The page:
Heart attack risk differs between men and women
Coronary artery disease (CAD) is the leading cause of death for both men and women in the U.S. Researchers at the Medical University of South Carolina analysed the results of coronary CTA on 480 patients, mean age 55, with acute chest pain. Approximately 65 percent of the patients were women, and 35 percent were men. The possibility of acute coronary syndrome was ruled out for each of the patients. Using coronary CTA, the researchers were able to determine the number of vessel segments with plaque, the severity of the blockage and the composition of the plaque. By comparing the coronary CTA results with outcome data over a 12.8-month follow-up period, the researchers were able to correlate the extent, severity and type of plaque build-up with the occurrence of major adverse cardiac events, such as a heart attack or coronary bypass surgery. The statistical analysis tested all plaques combined (calcified, non-calcified and mixed) and each individual plaque type separately. Within the follow-up period, 70 of the patients experienced major adverse cardiac events, such as death, heart attack, unstable angina or revascularisation. In total, 87 major adverse cardiac events occurred among the patients during the follow-up period. When the outcome data were correlated with the CTA combined plaque findings, the results indicated that women with a large amount of plaque build-up and extensive atherosclerosis are at significantly greater cardiovascular risk than men. Specifically, the risk for major adverse cardiac events was significantly higher in women than in men when extensive plaque of any kind was present or when more than four artery segments were narrowed. However, when analysing risk factors associated with the presence of individual types of plaque, the risk for major adverse cardiac events was greater in men, compared to women, when their artery segments contained non-calcified plaque. The researchers say that new data suggest that the atherosclerotic process, or hardening of the arteries, is not necessarily linear and that more research is needed to better understand the disease. The study confirms that coronary CTA provides excellent prognostic information that helps identify risk, but there are gender differences that need to be considered.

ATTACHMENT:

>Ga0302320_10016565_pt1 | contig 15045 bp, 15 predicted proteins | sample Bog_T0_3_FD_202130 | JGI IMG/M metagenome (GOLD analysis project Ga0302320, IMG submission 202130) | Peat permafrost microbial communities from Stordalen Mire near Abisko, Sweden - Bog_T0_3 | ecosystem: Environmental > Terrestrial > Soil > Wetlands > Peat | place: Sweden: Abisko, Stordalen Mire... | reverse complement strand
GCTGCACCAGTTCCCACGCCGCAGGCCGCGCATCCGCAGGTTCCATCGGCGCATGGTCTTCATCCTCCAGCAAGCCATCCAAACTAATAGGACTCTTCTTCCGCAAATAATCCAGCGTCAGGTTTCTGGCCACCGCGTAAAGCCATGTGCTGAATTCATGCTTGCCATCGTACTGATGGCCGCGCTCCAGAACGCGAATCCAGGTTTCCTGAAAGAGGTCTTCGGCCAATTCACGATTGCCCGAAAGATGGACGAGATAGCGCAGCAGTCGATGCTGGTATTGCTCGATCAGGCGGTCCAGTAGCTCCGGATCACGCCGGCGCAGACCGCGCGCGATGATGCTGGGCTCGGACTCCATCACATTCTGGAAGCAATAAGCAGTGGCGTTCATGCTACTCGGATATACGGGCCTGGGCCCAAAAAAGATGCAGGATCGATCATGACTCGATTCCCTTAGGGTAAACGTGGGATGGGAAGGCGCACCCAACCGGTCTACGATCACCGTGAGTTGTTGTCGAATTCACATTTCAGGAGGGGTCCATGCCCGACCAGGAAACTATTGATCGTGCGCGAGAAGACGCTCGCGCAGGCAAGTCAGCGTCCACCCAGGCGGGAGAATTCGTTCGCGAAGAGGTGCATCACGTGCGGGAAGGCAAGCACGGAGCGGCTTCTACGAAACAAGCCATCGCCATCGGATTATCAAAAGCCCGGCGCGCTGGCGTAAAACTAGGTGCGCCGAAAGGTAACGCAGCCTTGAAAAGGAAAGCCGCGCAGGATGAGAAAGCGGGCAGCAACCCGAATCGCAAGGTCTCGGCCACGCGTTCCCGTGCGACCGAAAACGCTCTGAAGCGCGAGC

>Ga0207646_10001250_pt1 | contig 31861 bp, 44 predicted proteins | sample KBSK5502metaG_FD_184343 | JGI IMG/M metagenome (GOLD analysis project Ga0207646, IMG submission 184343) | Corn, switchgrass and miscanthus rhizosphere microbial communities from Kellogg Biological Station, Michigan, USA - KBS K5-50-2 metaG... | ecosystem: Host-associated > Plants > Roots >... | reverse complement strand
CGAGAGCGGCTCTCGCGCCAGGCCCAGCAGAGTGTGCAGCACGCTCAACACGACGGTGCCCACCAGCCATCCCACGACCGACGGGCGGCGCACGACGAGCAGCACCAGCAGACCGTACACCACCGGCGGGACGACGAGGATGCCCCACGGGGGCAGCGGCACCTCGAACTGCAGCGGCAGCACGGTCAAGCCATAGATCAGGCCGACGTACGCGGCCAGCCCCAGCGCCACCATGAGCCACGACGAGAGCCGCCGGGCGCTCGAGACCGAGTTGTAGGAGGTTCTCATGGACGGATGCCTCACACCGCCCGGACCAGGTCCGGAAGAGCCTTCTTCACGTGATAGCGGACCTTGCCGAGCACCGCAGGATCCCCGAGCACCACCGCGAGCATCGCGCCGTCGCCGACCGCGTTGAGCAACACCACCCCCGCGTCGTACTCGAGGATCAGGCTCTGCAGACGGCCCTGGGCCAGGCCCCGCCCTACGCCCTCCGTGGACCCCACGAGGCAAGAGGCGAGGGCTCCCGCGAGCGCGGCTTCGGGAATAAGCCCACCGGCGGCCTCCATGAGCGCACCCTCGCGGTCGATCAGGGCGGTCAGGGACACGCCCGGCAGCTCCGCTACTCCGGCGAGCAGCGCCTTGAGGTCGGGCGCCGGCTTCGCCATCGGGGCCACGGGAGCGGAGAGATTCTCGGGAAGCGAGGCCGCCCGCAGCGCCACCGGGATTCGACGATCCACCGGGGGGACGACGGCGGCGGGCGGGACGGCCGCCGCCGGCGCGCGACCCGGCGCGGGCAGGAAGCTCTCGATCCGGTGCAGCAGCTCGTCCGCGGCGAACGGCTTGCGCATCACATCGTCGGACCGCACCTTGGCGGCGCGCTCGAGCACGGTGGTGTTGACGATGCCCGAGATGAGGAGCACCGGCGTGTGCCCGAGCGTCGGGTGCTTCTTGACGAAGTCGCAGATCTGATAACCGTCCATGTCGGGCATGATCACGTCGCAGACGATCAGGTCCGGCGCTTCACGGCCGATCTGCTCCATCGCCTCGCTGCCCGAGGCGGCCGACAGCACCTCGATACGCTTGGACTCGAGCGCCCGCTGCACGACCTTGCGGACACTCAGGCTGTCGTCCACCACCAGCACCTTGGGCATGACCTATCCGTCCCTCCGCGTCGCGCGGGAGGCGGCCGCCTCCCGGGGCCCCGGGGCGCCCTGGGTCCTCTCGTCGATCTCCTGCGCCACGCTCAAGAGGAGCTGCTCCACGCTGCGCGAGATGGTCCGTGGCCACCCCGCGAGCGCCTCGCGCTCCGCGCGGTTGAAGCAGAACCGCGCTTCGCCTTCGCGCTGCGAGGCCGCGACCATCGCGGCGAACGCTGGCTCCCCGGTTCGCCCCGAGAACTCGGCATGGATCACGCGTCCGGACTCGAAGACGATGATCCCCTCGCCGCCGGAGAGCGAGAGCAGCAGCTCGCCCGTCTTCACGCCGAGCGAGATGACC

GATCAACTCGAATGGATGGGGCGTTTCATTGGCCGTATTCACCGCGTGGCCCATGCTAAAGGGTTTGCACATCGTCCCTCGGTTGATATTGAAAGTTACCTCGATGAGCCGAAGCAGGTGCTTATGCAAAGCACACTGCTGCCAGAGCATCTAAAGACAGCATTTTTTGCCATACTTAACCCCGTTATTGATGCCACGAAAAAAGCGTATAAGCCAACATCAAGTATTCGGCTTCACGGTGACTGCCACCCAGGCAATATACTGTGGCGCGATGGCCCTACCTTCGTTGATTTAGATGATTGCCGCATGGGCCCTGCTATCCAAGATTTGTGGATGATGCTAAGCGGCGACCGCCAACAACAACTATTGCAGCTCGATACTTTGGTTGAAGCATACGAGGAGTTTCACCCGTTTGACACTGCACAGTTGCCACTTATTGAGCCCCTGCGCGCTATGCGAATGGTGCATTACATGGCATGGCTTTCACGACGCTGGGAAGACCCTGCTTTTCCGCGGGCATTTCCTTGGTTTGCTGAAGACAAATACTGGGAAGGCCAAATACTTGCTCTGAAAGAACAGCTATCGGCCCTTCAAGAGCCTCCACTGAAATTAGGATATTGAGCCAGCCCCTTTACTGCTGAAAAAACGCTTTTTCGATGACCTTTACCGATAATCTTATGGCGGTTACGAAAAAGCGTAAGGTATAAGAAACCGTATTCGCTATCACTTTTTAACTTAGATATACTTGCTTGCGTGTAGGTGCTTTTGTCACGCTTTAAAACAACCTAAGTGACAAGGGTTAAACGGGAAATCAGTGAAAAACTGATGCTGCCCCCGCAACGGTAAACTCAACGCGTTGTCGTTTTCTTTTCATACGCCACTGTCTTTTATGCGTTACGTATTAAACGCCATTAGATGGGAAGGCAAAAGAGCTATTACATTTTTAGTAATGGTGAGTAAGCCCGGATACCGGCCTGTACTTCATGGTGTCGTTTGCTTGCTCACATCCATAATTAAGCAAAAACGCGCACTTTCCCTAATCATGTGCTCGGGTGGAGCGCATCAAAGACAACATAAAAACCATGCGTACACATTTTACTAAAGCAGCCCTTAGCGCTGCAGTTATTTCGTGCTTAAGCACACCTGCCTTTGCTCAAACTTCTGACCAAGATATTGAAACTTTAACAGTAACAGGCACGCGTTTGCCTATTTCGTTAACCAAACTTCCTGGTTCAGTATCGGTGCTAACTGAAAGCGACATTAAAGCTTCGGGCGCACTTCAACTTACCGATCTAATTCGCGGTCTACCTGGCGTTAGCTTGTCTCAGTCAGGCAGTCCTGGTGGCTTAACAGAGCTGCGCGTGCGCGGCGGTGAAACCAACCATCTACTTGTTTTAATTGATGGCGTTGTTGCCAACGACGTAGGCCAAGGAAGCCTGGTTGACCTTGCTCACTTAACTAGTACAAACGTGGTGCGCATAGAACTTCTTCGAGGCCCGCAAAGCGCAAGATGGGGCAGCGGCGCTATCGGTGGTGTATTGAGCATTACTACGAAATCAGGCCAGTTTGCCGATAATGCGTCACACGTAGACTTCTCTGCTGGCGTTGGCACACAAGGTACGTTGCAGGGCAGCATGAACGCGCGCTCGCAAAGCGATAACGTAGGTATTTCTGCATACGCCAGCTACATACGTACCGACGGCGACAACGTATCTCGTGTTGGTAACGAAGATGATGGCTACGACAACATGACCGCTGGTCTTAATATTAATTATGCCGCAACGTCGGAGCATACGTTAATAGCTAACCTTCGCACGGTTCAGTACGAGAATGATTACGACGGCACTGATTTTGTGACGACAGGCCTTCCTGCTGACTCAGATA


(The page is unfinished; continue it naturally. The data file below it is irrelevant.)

New study supports mammography screening from age 40
Women in their 40s with no family history of breast cancer are just as likely to develop invasive breast cancer as are women with a family history of the disease, according to a study presented at RSNA. These findings indicate that women in this age group would benefit from annual screening mammography. The breast cancer screening guidelines issued by the U.S. Preventive Services Task Force in November 2009 sparked a controversy among US physicians, patient advocacy groups and the media. Much of the debate centred on the recommendation against routine annual mammography screening for women in their 40s. For the study, radiologist and managing partner Dr Destounis and colleagues from the Elizabeth Wende Breast Care, LLC, in Rochester, N.Y. performed a retrospective review to identify the number and type of cancers diagnosed among women between the ages of 40 and 49